Home > ALMA Jセミナー | Solar and Space Plasma (SSP) Seminar | その他 | 太陽系小天体セミナー > 2021.5.17.2021.5.23


May 18 Tue 10:00~11:30  太陽系小天体セミナー / Solar System Minor Body Seminar zoom

May 18 Tue  9:00~9:50  Preliminary Defense for the doctoral thesis of the Department of Astronomical Science, SOKENDAI zoom

May 19 Wed 15:00~16:00  ALMA-J seminar           zoom

May 19 Wed 15:30~17:00  NAOJ Science Colloquium       zoom       






Seminar:Preliminary Defense for the doctoral thesis of the Department of Astronomical Science, SOKENDAI
Regularly Scheduled/Sporadic:Sporadic
Date and time:18 May, 9:00~9:50(JST)
Speaker:Cui, Yuzhu
Affiliation:Department of Astronomical Science, The Graduate University for Advanced Studies, SOKENDAI
Title:Probing the formation regions of relativistic jets in nearby active galactic nuclei M87 with the East Asian VLBI Network

-Name:Hideyuki Kobayashi,
Yumiko Omura (Graduate Student Affairs Unit)


Seminar:NAOJ Science Colloquium
Regularly Scheduled/Sporadic:Every Wednesday
Date and time:2021 May 19, 15:30-17:00

Speaker:Yuta Tashima
Affiliation:new member, D1

Speaker:Rikuto Omae
Affiliation:new member, D1
Title:Effects of Depolarizing Intervening Galaxies on Background Radio Emission
Abstract:External galaxies often intervene in front of background radio sources such as quasars and radio galaxies. Such intervening galaxies affect observed polarization properties of the sources due to magnetic fields in the galaxies. Exploring the depolarizing intervening galaxies (DINGs) is thus a powerful tool to investigate the cosmological evolution of galactic magnetic field. In this talk, we focus on the global disk magnetic field, a primary component of galactic magnetic fields, and investigate the effects of DINGs on background radio emission using a simple model. We find that the degree of depolarization significantly depends on the inclination angle of the DING. When the DING is close to the edge-on view, depending on the angular size of background source relative to the DING, the Faraday dispersion function exhibits two components due mainly to the filling factor of the DING. Monte Carlo simulations suggest that DING’s contribution to the observed RM depends on the DING’s redshift.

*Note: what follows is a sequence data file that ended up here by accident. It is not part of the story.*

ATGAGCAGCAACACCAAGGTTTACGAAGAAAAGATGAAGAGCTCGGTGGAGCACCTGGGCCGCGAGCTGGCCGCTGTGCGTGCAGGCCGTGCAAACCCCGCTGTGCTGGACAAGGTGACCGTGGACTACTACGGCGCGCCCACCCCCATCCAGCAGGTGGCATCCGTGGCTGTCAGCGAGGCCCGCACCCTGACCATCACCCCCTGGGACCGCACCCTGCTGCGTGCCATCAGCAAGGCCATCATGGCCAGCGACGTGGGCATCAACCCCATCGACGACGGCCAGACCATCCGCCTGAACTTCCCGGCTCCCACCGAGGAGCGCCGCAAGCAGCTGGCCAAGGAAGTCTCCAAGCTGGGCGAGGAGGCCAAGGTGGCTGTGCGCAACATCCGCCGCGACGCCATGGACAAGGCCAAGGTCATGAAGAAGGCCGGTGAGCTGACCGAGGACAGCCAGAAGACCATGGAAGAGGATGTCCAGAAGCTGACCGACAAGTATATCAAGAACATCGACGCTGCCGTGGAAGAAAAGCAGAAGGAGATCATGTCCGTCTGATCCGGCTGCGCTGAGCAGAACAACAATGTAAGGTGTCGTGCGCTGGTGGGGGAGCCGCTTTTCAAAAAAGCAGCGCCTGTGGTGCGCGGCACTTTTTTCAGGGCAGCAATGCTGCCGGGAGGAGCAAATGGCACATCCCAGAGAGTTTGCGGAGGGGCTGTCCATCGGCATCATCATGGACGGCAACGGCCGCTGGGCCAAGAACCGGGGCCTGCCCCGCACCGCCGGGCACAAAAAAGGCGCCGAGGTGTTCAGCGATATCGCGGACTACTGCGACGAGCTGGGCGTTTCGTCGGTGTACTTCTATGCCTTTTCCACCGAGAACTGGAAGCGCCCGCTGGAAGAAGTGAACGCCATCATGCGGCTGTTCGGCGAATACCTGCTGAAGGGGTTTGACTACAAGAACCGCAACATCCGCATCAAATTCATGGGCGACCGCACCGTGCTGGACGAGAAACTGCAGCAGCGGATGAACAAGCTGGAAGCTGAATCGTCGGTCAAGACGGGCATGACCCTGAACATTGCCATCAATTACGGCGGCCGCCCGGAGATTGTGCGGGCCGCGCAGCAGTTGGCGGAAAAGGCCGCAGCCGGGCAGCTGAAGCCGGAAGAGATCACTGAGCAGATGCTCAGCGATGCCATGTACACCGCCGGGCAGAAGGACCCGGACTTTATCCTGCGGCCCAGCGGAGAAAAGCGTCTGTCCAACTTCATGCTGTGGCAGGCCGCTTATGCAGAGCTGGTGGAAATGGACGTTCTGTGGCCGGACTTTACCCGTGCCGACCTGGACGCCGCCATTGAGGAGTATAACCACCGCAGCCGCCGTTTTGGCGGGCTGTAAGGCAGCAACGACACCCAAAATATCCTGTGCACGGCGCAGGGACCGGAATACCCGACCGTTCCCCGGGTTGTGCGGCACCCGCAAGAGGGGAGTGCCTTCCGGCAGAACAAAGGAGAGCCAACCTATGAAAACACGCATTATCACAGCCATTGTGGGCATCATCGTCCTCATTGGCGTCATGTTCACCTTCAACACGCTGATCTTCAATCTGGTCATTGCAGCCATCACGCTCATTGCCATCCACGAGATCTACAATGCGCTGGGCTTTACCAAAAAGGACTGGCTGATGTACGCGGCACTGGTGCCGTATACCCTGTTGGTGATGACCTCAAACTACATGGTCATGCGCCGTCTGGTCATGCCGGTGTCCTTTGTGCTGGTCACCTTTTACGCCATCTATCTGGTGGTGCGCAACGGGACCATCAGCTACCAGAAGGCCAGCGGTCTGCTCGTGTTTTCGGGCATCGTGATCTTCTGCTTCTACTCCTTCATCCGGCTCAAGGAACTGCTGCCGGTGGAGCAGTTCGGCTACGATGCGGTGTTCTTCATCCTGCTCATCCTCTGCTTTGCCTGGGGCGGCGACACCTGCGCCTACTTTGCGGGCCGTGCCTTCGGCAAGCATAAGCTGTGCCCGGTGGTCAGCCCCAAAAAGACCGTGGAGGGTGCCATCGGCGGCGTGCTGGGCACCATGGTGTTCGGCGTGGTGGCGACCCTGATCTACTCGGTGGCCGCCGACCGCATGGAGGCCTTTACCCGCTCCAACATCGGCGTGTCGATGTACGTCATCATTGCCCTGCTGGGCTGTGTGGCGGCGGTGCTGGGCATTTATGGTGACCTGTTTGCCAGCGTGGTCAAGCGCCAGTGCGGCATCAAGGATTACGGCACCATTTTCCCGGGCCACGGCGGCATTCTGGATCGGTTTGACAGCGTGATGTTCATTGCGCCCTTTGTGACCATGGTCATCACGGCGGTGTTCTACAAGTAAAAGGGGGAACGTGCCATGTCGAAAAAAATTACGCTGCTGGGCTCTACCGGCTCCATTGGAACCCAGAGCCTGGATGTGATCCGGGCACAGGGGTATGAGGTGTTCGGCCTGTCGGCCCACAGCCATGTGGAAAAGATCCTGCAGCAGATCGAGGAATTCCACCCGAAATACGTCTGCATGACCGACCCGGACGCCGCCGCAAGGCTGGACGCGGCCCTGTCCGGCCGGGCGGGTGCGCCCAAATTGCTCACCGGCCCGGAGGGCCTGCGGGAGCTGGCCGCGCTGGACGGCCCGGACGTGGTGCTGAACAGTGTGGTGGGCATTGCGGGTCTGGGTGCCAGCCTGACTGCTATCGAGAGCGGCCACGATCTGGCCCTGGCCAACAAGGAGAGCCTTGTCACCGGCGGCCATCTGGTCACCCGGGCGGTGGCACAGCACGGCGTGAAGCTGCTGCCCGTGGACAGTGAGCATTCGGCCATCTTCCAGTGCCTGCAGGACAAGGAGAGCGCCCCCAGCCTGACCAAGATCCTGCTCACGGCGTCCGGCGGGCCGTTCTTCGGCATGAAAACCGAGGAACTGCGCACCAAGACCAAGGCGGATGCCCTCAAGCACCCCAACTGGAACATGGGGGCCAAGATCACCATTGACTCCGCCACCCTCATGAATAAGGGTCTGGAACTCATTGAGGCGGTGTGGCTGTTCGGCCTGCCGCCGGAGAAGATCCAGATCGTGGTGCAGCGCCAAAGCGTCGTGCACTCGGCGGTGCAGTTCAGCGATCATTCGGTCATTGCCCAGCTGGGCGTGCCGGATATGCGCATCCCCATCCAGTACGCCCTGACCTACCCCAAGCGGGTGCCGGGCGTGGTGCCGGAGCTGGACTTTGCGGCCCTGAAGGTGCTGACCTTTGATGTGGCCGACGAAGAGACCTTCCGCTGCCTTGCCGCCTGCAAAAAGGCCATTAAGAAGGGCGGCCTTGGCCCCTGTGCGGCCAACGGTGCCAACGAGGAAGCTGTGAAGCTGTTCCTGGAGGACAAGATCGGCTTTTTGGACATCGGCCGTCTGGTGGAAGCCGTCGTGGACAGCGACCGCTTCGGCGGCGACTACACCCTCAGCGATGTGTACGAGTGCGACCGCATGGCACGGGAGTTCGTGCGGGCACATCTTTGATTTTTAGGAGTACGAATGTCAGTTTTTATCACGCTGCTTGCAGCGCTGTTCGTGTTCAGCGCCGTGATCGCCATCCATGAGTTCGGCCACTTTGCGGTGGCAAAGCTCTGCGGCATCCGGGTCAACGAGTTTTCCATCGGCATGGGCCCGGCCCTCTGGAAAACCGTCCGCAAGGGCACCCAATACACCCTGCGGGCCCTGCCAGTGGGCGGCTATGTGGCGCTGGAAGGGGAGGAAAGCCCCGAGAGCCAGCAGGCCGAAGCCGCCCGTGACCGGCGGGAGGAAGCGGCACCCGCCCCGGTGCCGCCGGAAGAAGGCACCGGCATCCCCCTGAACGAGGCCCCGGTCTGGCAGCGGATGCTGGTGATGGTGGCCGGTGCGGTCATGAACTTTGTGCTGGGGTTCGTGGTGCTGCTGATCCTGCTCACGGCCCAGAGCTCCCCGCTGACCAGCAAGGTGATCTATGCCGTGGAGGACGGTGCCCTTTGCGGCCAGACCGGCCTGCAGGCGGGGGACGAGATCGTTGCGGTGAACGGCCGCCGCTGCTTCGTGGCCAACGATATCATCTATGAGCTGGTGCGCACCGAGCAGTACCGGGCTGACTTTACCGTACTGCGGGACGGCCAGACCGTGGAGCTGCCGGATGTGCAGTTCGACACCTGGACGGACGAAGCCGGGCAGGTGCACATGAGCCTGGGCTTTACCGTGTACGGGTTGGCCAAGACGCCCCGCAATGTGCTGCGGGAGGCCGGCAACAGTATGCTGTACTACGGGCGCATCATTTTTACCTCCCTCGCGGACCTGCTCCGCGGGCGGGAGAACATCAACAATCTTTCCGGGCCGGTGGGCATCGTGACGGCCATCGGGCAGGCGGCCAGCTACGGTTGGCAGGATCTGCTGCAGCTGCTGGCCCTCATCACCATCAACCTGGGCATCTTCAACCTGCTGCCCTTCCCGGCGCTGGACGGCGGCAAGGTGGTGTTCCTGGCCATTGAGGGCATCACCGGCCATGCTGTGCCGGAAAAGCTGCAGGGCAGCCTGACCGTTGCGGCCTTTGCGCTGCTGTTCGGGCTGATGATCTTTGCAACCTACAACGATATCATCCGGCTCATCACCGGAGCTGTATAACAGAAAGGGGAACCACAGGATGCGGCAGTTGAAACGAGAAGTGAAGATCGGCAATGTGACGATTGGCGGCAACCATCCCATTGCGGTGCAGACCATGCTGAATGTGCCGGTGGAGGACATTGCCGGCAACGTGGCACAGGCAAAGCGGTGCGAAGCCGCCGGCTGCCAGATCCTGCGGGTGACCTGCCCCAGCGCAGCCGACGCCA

-Name:Akimasa Kataoka


Campus: Mitaka
Seminar: ALMA-J seminar
Regularly Scheduled/Sporadic: Every Wednesday
Date and Time: 2021 May. 19 15:00-16:00
Place: Zoom
Speaker:Haruka Sakemi (NAOJ/JSPS)
Title:Cosmic-ray particle acceleration by galactic microquasar jets
Cosmic-ray particles occupy a large portion of the energy distribution of our galaxy. Most of the particles below 10^15 eV are considered to be accelerated by diffusive shock acceleration (DSA) at galactic supernova remnants (SNRs). However, the origin of the particles in the energy range of 10^15-10^18 eV has not been explained yet. Recently, galactic microquasar jets are focused on as a candidate accelerator in this energy range, and theoretical and observational studies get active to investigate the dominant mechanism of acceleration and the energetics.
We focus on the most famous microquasar, SS433. It is located at the center of a large radio nebula W50, and the nebula and the jets ejected from SS433 are considered to be interacting. Along the eastern jet axis, there are two candidate regions in which cosmic-ray particle acceleration may occur. One is the region at which the jet broke through W50, and recent HAWC observation identified a TeV gamma-ray emission from the point. The other is the jet terminal region in which the terminal shock should be formed and bright at radio and X-ray. We investigated the jet terminal region using the observational data with the Australia Telescope Compact Array (ATCA) and the NSF’s Karl G. Jansky Very Large Array (VLA) at a few GHz. We revealed the features of magnetic fields and motion of this region, and finally estimated the maximum energy which can be reached by the particle acceleration at the jet terminal shock. In this presentation, I will review my research and future plan.

Facilitator: Yuichi Matsuda, Yusuke Miyamoto

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